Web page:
THE House of Representatives this week is expected to pass a federal stimulus package that could pump at least $17 billion of noncapital funding directly into New York's state and local government coffers over the next two years. But what Sen. Charles Schumer is touting as a "shot in the arm" for New York looks more like a sock in the face to the state's taxpayers.
The stimulus bills would temporarily offset Gov. Paterson's planned cuts in Albany's projected spending on education and Medicaidthe operative word here being "temporarily," since the extra cash is only for 2009 and 2010.
As a result, the federal bailout will do painfully little to forestall the massive tax hikes now being cooked up in Albany and City Hall. Nor will it do much to "stimulate" New York's economy (unless, like Schumer and too many other leading New York politicians, you pretend public-sector unions and Medicaid providers are engines of economic growth).
By delaying any serious reform or restructuring of New York's most costly programs, the "stimulus" would actually make the state's long-term financial outlook even worse. If the current versions of the stimulus bills become law, bond-raters might as well downgrade New York's paper right awaybecause when two years are up, the state budget hole will probably be as big as ever, and the economic outlook may not be much brighter.
Give or take a few billion (and who's really counting, at this point?) the $825 billion package includes $270 billion over the next two years for federal tax cuts, nearly half of which would fund the kind of targeted income-tax credits and rebates President Obama campaigned on.
Beyond that, for all the talk of job-creating infrastructure investments, the bill earmarks just $40 billion for highway and mass transitwhich won't go very far (or fast) nationwide. Roughly $200 billion more is scattered across a vast array of pet programs. Housing subsidies, college loans, energy "investments," after-school snacks, coupons for digital TV convertersyou name it, and chances are there's a stimulus dollar dedicated to it.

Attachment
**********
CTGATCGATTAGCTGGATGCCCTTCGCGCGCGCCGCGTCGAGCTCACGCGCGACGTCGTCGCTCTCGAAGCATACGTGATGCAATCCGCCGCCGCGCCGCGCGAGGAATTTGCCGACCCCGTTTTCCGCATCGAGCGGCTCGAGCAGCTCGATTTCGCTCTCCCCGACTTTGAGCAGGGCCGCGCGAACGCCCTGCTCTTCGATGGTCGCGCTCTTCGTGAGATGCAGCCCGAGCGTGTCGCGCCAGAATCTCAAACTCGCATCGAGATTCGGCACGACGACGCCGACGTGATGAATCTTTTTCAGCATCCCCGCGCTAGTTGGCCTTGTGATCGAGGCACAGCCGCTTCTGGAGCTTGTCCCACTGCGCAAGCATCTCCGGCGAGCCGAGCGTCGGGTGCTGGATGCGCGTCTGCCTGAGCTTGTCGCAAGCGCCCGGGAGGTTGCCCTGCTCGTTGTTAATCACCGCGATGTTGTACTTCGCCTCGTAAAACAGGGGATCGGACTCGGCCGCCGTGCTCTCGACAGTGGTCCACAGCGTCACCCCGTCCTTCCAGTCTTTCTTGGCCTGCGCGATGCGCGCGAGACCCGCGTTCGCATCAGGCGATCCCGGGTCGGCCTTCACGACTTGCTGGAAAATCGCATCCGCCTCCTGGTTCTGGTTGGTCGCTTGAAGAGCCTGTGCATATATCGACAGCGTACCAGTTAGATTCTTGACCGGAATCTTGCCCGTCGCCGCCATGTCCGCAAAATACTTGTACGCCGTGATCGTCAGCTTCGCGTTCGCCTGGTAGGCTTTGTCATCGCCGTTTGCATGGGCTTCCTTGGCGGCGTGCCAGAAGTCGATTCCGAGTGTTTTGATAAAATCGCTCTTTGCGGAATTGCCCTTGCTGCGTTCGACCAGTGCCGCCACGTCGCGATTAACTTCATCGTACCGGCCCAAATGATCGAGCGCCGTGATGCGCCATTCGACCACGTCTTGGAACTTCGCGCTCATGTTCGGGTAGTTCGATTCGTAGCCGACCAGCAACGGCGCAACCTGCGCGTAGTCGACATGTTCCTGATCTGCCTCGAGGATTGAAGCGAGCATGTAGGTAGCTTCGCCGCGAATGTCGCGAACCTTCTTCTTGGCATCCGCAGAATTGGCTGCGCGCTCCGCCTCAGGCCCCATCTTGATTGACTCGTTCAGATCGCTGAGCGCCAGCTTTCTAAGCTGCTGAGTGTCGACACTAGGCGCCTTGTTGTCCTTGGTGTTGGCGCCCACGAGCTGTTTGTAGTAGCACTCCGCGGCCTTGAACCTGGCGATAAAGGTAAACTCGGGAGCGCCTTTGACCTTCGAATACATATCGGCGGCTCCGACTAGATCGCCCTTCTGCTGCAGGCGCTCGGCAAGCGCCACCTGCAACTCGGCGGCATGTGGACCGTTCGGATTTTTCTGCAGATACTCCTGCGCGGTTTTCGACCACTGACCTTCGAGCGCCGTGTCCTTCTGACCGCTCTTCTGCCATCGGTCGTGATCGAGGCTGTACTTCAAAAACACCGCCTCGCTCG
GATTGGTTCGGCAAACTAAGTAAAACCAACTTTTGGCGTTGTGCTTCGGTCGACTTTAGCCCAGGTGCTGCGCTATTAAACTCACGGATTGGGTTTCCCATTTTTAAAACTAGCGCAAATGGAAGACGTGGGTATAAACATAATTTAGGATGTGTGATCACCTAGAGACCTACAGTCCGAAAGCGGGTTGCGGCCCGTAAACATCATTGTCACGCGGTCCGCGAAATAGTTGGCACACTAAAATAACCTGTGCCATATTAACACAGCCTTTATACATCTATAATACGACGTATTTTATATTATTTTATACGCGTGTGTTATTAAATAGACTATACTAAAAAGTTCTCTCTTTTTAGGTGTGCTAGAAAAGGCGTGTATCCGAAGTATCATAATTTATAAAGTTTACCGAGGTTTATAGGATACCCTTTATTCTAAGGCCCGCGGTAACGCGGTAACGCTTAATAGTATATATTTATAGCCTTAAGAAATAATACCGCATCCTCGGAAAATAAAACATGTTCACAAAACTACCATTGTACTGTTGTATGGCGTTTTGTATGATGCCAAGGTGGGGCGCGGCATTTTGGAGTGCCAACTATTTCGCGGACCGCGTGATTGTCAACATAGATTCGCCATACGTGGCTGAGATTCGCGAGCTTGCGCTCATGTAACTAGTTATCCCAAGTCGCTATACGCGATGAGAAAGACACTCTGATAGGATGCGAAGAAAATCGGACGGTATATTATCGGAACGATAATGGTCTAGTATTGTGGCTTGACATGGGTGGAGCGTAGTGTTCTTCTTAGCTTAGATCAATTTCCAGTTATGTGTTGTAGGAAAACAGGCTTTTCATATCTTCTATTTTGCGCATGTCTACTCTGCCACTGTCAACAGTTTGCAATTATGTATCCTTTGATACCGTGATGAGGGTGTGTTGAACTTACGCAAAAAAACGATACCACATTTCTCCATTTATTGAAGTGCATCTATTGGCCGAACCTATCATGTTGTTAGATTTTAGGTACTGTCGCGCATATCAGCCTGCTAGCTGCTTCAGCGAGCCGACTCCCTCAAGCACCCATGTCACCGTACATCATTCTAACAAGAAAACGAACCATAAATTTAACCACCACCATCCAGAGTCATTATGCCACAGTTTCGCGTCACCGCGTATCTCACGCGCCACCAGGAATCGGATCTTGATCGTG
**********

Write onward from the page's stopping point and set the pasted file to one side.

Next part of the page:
The part of the stimulus package that's really grabbing the attention of state officials is a 2Â½-year, $87 billion increase in the Federal Medicaid Assistance Percentage, or FMAP. New York's share of this will come to at least $9 billionand perhaps as much as $11 billion, if local unemployment rises even higher than now projected. Nearly a third of that money will flow directly to New York City and to county governments, which can use it to make up for shortfalls in their own rapidly plummeting sales-tax revenues.
The state's own FMAP share should come to a little over $3 billion a yearwhich happens to nearly equal the amount of general-fund budget "savings" Paterson is seeking in Medicaid cuts and fee increases. Hospitals and health-care unions are already leaning on the governor and Legislature to spend all that cash to preserve the Medicaid status quo.
At least the bailout technically lets states use FMAP funds to create some maneuvering room in tight budgets. The same can't be said for the roughly $120 billion in "stimulus" for K-12 schools and higher education. House Democrats have rigged the bill's language to ensure that most of the money flows straight to local school districts and public colleges, where it can insulate unionized teachers and faculty members from the chill winds of a global recession.
Through various formulas, the bill looks to drive roughly $7 billion to New York public schools, with more than half the money to be carved up between New York City and other urban districts. (A smaller portion would flow to SUNY and CUNY.)
When all's said and done, a small amount of the state stimulus, perhaps as much as $1.5 billion over two years, would come without strings tightly attached. That's only enough to undo a small portion of the $8 billion in tax hikes that Paterson has proposed for the same period.
The stimulus bills seem likely to breeze through the House, but Senate action will take a little longer. If Paterson really wants to avoid economically damaging tax hikes, he needs to join with other governors in insisting on greater flexibility in how states can use these funds.
It's also a test for New York's new junior senator. In the House, Rep. Kirsten Gillibrand lined up with fiscally moderate "Blue Dog" Democrats (although her voting record on a key index of tax-and-spending issues was indistinguishable from ultraliberal Rep. Barney Frank's).
This is Sen. Gillibrand's chance to stand up for a more financially responsible package and a better deal for New York taxpayerseven if it pits her against New York's senior senator.
Original Source: http://www.nypost.com/seven/01272009/postopinion/opedcolumnists/a_sock_in_the_face_152215.htm